Then comes the Spring. Anybody reading this have teenage children in that sweet spot of life where they’re too young to independently drive, yet old enough to have activity levels that rival adults? Are you out there? Raise your hand. Now why the hell did we not invent Uber? We’re volunteer Uber drivers. What’s your route? My route is travel baseball practices-to-voice lessons-to-orthodontists-to-musical rehearsals. Of course I don’t do these by myself; except for the baseball practices (I’m the coach) my wife helps a great deal. Except when she doesn’t. No fault of her own — her consulting practice involves travel, and considering her field is education Spring is her peak traveling season.
In the midst of all of this, I do my best to stay in shape. What I lack in performance I make up for in consistency; I’ve lifted weights and run middle distances in a varied but weekly routine dating back to my early 20s. A staple in my running diet is the interval training session: light warm-up, followed by five-minute periods where, in 60-second increments, I run at a slowly increasing pace. Finish one “interval,” then drop back to a slow speed and do it again.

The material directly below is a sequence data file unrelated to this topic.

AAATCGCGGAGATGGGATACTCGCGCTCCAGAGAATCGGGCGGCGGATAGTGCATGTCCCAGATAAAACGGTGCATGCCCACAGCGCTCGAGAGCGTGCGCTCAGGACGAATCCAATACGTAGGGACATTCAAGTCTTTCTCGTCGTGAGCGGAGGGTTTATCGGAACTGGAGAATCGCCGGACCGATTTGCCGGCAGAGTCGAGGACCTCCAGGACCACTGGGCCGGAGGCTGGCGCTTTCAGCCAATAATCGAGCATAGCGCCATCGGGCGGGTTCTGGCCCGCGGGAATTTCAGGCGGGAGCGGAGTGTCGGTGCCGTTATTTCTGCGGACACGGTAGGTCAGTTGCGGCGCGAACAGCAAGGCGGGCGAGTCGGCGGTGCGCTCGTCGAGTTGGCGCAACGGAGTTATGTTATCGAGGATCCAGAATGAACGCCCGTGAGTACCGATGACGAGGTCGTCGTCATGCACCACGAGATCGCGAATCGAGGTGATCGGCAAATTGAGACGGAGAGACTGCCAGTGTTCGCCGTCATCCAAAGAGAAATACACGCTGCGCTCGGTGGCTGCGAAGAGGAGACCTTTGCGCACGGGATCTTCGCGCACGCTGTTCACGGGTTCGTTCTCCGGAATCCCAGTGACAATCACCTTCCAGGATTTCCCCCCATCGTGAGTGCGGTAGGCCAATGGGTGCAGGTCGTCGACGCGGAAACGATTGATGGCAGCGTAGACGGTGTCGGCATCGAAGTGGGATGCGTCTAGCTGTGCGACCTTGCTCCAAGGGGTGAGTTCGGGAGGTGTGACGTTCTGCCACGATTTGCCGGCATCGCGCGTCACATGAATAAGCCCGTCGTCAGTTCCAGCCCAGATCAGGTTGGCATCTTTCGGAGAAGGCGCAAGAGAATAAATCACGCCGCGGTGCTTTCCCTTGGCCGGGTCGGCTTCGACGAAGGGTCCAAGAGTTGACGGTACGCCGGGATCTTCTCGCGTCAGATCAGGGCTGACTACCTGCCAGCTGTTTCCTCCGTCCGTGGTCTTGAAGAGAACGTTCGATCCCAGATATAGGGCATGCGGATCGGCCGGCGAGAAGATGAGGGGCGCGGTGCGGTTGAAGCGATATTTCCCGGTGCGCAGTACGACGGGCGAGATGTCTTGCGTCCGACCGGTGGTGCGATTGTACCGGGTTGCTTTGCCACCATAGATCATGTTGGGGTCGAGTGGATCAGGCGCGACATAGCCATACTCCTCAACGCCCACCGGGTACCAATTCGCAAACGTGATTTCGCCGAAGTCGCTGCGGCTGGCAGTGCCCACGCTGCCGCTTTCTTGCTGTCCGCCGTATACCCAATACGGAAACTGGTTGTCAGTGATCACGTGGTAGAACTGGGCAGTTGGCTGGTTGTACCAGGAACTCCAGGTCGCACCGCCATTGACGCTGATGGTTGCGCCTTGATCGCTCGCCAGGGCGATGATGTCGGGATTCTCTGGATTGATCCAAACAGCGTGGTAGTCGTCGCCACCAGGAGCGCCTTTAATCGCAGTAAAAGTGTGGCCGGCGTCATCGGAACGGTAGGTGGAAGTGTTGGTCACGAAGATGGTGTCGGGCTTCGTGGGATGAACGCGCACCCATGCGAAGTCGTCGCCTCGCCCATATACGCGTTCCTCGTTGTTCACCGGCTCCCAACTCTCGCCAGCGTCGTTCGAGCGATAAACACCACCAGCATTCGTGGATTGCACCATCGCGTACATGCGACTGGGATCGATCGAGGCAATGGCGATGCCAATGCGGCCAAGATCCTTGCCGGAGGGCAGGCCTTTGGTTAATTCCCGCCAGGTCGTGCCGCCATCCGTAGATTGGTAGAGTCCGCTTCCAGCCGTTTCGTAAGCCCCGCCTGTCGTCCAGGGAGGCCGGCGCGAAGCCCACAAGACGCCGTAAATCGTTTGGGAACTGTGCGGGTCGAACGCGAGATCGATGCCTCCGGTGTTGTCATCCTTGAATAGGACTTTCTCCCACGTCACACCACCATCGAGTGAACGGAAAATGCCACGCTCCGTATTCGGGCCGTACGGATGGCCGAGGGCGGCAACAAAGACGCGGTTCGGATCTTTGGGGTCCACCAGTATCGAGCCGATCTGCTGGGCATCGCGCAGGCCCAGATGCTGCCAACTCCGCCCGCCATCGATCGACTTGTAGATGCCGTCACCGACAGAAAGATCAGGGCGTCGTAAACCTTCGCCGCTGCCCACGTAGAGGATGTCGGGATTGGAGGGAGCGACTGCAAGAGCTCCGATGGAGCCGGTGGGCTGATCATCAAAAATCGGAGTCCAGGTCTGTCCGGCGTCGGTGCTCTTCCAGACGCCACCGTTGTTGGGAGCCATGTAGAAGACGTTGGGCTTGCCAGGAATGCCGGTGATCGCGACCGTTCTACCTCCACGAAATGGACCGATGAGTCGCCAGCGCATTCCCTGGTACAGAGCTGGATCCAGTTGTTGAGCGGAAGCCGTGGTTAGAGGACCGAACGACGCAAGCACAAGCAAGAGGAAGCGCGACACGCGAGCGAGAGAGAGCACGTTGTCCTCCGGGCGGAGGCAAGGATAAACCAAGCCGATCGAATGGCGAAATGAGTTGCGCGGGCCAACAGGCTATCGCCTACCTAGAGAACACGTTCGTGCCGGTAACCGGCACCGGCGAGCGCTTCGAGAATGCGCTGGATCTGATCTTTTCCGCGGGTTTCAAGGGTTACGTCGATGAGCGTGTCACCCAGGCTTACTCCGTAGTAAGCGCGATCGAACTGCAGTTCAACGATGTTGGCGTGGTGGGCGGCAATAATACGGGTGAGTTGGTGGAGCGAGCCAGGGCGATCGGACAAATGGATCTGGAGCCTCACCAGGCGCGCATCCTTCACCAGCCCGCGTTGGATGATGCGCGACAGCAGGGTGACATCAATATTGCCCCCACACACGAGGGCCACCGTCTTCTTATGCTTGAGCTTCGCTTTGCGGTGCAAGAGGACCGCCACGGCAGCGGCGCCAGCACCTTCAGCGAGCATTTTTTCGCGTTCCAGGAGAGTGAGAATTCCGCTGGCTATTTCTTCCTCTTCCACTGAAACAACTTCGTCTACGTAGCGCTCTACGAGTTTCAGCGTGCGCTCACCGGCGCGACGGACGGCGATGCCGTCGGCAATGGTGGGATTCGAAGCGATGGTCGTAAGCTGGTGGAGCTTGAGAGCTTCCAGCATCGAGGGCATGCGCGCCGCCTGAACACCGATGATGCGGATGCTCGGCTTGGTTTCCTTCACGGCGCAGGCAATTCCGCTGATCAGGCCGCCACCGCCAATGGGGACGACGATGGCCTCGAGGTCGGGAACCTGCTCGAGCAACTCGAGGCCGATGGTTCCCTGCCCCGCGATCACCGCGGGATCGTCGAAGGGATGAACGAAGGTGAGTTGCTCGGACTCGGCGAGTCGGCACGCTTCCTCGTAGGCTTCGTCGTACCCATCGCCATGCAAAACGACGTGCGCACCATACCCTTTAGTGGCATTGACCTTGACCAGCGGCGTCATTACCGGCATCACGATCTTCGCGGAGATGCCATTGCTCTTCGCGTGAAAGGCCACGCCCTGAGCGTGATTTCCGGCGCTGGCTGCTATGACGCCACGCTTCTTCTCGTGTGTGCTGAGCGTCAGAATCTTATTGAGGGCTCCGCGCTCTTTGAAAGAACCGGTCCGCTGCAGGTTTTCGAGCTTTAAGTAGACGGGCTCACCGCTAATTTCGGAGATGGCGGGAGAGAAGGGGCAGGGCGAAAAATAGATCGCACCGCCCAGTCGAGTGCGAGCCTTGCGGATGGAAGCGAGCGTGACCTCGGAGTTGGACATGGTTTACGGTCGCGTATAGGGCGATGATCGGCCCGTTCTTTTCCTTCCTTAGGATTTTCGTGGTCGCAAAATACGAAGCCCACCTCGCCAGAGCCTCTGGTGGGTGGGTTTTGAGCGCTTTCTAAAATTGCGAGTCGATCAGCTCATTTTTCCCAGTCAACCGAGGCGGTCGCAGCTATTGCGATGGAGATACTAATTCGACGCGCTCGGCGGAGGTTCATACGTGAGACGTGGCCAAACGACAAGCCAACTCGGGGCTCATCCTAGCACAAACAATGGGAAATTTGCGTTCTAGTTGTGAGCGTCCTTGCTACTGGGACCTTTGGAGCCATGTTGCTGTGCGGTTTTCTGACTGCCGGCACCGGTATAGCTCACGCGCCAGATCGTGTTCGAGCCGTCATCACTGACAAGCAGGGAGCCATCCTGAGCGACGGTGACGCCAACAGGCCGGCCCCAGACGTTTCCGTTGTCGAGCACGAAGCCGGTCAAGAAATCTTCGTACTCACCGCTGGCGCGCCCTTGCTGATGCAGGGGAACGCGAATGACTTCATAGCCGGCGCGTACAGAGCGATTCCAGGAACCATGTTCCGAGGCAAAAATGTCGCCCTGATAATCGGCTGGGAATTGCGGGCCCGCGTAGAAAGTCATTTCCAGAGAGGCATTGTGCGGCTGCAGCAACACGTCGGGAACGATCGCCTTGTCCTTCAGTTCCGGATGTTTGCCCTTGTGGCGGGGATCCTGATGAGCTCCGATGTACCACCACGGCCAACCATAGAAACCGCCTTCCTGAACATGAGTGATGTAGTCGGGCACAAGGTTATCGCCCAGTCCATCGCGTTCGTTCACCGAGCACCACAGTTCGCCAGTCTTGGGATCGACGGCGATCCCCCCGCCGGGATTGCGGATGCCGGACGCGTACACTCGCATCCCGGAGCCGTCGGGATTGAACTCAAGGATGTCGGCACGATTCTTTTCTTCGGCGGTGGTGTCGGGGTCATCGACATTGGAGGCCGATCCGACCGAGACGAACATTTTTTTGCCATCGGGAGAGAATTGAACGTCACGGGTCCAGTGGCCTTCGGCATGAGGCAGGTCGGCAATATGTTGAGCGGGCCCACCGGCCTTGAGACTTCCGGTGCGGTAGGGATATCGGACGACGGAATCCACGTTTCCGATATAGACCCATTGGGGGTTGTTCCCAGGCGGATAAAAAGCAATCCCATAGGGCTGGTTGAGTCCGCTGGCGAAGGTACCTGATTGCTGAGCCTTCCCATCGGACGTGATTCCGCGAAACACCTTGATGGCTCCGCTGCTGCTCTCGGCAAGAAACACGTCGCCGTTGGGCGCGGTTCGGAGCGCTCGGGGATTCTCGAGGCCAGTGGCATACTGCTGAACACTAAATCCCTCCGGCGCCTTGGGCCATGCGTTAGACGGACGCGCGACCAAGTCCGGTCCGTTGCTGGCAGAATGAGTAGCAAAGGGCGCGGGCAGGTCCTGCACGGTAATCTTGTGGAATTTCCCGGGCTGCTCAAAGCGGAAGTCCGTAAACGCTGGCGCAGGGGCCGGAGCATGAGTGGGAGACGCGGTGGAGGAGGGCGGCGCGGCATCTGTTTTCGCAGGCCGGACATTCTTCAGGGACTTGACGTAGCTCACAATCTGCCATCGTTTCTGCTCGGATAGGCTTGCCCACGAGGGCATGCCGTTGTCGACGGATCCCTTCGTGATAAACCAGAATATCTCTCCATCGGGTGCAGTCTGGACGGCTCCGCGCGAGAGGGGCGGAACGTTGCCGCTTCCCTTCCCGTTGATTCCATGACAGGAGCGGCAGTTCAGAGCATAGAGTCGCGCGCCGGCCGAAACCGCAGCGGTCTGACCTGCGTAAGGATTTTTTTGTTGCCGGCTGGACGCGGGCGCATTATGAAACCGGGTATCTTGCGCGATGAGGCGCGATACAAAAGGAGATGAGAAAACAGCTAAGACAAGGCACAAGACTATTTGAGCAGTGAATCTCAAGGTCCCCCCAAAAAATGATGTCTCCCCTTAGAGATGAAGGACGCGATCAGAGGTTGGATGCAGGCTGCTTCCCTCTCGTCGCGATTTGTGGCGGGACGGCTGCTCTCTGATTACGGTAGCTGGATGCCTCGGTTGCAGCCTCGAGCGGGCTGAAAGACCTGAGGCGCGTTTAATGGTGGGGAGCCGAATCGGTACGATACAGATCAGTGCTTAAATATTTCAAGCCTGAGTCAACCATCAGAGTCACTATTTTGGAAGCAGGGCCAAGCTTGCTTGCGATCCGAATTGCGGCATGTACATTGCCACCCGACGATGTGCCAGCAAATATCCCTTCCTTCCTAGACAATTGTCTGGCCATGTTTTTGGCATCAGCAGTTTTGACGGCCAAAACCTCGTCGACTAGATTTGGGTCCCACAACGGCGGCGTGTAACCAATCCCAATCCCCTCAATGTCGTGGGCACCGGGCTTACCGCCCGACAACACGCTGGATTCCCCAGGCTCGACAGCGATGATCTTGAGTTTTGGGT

A typical interval for my 25-year-old self involved a warm-up at five miles per hour and involved increasing speeds until, at peak, I reached a full-out sprint before finishing.
Me at almost 45? Folks, I’m an athlete. I’ve been doing this for years. I know my limits and how to push them. That it’s the busiest time of year’s a factor, but nothing I haven’t handled. Allergy season making me take more medication than normal? No worries, I’ll drink extra water.
And now we come to the very literal treadmill that, one Spring Tuesday, fueled by stubbornness, quite literally almost killed me.